Throughout my sixty years of professional and academic experience in endeavoring to advance the field of city and regional planning, a critical deviation from its origins has taken place. In our youth in the 1950s, the problem-solving and future-oriented prospects for the new field, particularly here in California, captured our participation. In this paper, I seek to see clearly my own role in that direction and to understand how this was altered by the phenomenon of social science dominance without reference to its interdependence with the reality of spatial structural systems that make cities the stimulating holistic places they are.
Activated by those of the preceding half-century, who left behind cities to learn from and improve upon, we had our minds set to play roles in the further evolution of urban places. We saw professional practice in a context of planning education and unknowingly pioneered its evolving as the source of human betterment of cities and regions. Thus, I have placed in chronological order a selection of thirty-four writings on planning curricula, decade by decade from the 1940s to 2001. For each, I quote excerpts from the authors, most of whom I have known personally. These make clear the obstacles our generation has carried forward from the 1940s to the 1960s. In a personal writing style, I then reflect on points of view that may assist in re-establishing the interrupted evolutionary process begun earlier to join together social sciences advances made through these decades with those in physical planning and design.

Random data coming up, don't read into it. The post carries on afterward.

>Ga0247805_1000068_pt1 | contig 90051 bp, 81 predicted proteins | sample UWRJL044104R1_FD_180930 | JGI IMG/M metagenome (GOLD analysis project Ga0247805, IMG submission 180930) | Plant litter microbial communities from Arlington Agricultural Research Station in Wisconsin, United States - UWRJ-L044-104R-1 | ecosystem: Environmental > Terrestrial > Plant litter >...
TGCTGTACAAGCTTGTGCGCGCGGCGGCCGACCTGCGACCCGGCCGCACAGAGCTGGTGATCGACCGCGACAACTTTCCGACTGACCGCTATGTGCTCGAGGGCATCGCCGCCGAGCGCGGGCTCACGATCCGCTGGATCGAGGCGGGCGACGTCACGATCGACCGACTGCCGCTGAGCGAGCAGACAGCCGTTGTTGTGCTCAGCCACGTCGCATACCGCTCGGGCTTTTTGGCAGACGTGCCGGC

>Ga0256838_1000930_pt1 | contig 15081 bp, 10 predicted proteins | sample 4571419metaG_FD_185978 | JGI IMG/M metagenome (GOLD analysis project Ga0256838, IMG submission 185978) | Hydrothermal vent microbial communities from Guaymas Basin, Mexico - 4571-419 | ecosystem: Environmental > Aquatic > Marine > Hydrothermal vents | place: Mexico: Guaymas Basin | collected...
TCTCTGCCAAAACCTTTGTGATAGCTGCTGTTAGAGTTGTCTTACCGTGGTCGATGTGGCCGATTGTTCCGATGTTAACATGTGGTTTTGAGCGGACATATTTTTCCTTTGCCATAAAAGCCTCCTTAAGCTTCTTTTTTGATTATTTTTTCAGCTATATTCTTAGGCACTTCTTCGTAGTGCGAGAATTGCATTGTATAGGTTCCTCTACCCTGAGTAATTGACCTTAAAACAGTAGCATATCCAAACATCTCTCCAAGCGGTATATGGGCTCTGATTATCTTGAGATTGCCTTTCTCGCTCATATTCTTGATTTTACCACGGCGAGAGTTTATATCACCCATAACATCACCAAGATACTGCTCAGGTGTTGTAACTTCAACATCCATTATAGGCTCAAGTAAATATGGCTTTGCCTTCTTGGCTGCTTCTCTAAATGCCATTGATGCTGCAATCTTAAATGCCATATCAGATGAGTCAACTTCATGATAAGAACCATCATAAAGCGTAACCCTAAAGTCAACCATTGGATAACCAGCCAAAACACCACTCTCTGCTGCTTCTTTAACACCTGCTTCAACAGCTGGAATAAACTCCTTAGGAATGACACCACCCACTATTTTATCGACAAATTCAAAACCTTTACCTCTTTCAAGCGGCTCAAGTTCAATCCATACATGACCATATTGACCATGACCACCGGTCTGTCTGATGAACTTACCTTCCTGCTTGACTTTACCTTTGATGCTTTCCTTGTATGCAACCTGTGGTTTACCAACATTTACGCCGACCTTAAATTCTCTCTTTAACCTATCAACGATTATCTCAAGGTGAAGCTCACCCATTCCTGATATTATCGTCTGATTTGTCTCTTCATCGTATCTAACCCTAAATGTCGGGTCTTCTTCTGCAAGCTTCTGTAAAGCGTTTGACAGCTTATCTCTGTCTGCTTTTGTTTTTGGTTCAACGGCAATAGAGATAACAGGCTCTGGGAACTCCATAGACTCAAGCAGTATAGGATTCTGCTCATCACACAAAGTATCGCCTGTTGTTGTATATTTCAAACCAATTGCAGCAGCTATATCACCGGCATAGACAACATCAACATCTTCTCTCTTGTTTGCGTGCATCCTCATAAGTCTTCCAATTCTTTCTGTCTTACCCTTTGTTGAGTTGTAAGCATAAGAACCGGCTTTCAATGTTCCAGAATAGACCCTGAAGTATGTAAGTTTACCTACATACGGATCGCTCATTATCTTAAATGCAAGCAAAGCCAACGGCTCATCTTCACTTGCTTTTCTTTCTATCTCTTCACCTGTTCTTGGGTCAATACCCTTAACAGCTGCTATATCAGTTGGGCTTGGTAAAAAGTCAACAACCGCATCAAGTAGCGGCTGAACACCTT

In Part III, developed as the major sequence of references was being completed, is an update of current steps being taken to restore comprehensive planning that were generated at the APA Conference held in New Orleans in March 2001. My writing is slanted toward the young people coming into the professional field from our planning schools. Becoming aware of the critical changes in curriculum content over this 65-year process, they can identify with the past as they move forward with the evolution of the field in the coming decades. Part IV concludes the paper with prospects worth exploring to give vigor, spirit, and reality to planning education and research and its professional responsibilities for the decades ahead. The list of references excerpted will facilitate further exploration by the reader.
The issues generated by my review for which solutions need to be found include the gap between theory and practice, the spatial and socio-economic integration, the dominance of economics with the social sciences, the lack of connection to the environmental design field, a return to a focus on local and regional scales, form, and identity, and the maturing value of life experience in dealing with our increased urban complexities since mid-century. These are considered in the context of an Urban and Regional Planning Universe for Interactive Curriculum Design through which a more interconnected quality of planning education might evolve.